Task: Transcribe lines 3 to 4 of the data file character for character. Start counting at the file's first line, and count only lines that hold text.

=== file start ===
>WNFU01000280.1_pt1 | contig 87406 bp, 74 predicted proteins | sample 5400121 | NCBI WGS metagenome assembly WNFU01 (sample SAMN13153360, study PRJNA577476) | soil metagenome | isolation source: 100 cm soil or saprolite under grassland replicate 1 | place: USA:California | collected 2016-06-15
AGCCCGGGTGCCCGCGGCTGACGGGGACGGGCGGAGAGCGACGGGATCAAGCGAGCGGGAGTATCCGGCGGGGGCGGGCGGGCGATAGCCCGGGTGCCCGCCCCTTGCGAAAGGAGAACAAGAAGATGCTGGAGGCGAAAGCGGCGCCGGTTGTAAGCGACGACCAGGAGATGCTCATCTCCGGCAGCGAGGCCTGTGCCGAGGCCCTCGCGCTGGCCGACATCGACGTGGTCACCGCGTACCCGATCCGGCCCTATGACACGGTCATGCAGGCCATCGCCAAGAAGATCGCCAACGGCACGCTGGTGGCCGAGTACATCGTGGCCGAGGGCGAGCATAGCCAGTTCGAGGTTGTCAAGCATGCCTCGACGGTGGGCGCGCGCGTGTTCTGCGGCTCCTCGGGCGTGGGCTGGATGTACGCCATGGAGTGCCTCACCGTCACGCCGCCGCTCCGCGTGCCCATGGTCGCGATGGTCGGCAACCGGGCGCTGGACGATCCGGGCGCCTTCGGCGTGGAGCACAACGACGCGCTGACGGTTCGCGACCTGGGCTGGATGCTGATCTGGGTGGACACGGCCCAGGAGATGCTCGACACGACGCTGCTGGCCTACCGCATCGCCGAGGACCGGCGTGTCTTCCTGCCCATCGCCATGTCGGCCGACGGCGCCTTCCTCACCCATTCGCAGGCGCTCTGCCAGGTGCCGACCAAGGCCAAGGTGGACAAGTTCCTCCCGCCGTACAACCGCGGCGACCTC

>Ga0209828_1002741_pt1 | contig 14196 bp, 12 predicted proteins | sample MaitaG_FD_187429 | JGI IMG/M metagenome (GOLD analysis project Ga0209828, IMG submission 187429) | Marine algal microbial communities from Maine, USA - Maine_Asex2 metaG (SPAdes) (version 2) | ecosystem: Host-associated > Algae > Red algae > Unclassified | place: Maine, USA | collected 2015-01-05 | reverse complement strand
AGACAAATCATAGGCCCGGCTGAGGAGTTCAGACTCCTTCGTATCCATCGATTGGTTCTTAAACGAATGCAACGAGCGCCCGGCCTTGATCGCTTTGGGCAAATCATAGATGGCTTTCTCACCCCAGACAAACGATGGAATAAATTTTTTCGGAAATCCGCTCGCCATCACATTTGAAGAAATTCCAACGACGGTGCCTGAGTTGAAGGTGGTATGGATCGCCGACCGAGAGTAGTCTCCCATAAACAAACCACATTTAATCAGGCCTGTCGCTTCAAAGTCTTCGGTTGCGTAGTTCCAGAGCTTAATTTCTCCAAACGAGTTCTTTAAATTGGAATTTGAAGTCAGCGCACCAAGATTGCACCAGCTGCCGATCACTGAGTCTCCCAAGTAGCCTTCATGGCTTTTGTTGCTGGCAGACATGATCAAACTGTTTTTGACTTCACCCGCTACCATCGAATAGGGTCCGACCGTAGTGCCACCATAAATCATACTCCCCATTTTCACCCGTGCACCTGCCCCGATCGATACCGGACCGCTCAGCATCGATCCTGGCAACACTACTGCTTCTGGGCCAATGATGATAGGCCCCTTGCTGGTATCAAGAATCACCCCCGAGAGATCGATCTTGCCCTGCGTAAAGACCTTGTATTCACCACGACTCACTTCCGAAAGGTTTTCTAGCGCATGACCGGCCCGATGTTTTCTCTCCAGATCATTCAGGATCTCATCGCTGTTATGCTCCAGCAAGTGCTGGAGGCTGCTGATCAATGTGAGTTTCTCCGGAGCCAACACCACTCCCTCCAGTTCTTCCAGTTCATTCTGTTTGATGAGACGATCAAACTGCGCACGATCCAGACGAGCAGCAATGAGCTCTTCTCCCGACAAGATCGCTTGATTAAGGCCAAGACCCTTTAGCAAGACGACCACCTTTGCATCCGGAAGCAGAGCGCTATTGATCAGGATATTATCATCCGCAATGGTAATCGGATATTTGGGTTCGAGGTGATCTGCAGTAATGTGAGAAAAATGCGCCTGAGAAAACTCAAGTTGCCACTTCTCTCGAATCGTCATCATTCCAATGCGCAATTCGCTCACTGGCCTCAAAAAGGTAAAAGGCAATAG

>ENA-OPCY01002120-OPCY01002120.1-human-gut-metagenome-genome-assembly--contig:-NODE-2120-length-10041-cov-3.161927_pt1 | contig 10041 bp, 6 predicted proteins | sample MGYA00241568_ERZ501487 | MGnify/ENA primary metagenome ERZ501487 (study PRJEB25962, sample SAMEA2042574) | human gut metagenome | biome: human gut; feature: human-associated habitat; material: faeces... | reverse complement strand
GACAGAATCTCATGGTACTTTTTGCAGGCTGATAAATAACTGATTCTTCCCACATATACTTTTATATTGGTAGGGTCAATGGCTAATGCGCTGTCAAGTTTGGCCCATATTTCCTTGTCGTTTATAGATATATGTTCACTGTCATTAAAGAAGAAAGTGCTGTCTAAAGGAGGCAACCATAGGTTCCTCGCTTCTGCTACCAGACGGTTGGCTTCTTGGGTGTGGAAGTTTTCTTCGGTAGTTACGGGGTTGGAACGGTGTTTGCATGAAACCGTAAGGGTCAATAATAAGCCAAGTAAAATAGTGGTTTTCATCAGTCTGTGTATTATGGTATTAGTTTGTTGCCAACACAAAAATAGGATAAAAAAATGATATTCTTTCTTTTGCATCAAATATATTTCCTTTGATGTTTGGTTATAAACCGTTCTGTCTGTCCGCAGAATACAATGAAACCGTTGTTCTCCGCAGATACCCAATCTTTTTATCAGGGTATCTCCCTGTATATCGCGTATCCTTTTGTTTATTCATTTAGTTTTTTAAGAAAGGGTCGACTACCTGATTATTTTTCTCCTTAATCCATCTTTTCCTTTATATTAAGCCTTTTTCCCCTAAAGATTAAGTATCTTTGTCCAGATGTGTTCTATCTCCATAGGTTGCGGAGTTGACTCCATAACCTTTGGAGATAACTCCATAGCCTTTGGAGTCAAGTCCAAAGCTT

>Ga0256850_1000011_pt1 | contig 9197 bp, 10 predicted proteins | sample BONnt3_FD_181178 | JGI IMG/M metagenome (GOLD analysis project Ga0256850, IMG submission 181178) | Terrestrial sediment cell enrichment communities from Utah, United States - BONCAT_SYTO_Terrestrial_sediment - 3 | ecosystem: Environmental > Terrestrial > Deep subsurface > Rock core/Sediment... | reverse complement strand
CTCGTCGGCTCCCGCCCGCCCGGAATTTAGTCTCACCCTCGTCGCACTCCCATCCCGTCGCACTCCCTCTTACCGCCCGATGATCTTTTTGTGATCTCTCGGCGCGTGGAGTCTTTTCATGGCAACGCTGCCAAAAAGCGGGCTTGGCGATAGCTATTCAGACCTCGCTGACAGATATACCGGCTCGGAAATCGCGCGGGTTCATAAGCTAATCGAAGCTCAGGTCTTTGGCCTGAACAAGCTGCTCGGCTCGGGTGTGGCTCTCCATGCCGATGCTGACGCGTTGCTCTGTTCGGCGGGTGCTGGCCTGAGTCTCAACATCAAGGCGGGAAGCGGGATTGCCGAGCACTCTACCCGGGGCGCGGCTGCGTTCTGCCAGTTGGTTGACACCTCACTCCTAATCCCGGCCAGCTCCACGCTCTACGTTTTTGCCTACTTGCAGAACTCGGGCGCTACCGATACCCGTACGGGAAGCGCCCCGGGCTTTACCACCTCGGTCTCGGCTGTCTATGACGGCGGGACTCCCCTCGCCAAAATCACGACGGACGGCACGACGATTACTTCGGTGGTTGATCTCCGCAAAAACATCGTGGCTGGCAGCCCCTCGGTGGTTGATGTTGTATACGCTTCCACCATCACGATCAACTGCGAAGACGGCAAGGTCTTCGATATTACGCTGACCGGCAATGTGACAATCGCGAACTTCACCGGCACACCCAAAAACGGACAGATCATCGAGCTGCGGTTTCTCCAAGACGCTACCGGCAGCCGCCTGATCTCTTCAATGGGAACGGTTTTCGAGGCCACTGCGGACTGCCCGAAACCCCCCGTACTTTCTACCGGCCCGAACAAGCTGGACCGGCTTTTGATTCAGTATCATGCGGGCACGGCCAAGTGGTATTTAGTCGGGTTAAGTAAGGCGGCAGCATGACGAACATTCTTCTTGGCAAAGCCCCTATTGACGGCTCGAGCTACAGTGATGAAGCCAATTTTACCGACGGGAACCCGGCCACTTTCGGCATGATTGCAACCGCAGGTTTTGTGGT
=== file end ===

>Ga0209828_1002741_pt1 | contig 14196 bp, 12 predicted proteins | sample MaitaG_FD_187429 | JGI IMG/M metagenome (GOLD analysis project Ga0209828, IMG submission 187429) | Marine algal microbial communities from Maine, USA - Maine_Asex2 metaG (SPAdes) (version 2) | ecosystem: Host-associated > Algae > Red algae > Unclassified | place: Maine, USA | collected 2015-01-05 | reverse complement strand
AGACAAATCATAGGCCCGGCTGAGGAGTTCAGACTCCTTCGTATCCATCGATTGGTTCTTAAACGAATGCAACGAGCGCCCGGCCTTGATCGCTTTGGGCAAATCATAGATGGCTTTCTCACCCCAGACAAACGATGGAATAAATTTTTTCGGAAATCCGCTCGCCATCACATTTGAAGAAATTCCAACGACGGTGCCTGAGTTGAAGGTGGTATGGATCGCCGACCGAGAGTAGTCTCCCATAAACAAACCACATTTAATCAGGCCTGTCGCTTCAAAGTCTTCGGTTGCGTAGTTCCAGAGCTTAATTTCTCCAAACGAGTTCTTTAAATTGGAATTTGAAGTCAGCGCACCAAGATTGCACCAGCTGCCGATCACTGAGTCTCCCAAGTAGCCTTCATGGCTTTTGTTGCTGGCAGACATGATCAAACTGTTTTTGACTTCACCCGCTACCATCGAATAGGGTCCGACCGTAGTGCCACCATAAATCATACTCCCCATTTTCACCCGTGCACCTGCCCCGATCGATACCGGACCGCTCAGCATCGATCCTGGCAACACTACTGCTTCTGGGCCAATGATGATAGGCCCCTTGCTGGTATCAAGAATCACCCCCGAGAGATCGATCTTGCCCTGCGTAAAGACCTTGTATTCACCACGACTCACTTCCGAAAGGTTTTCTAGCGCATGACCGGCCCGATGTTTTCTCTCCAGATCATTCAGGATCTCATCGCTGTTATGCTCCAGCAAGTGCTGGAGGCTGCTGATCAATGTGAGTTTCTCCGGAGCCAACACCACTCCCTCCAGTTCTTCCAGTTCATTCTGTTTGATGAGACGATCAAACTGCGCACGATCCAGACGAGCAGCAATGAGCTCTTCTCCCGACAAGATCGCTTGATTAAGGCCAAGACCCTTTAGCAAGACGACCACCTTTGCATCCGGAAGCAGAGCGCTATTGATCAGGATATTATCATCCGCAATGGTAATCGGATATTTGGGTTCGAGGTGATCTGCAGTAATGTGAGAAAAATGCGCCTGAGAAAACTCAAGTTGCCACTTCTCTCGAATCGTCATCATTCCAATGCGCAATTCGCTCACTGGCCTCAAAAAGGTAAAAGGCAATAG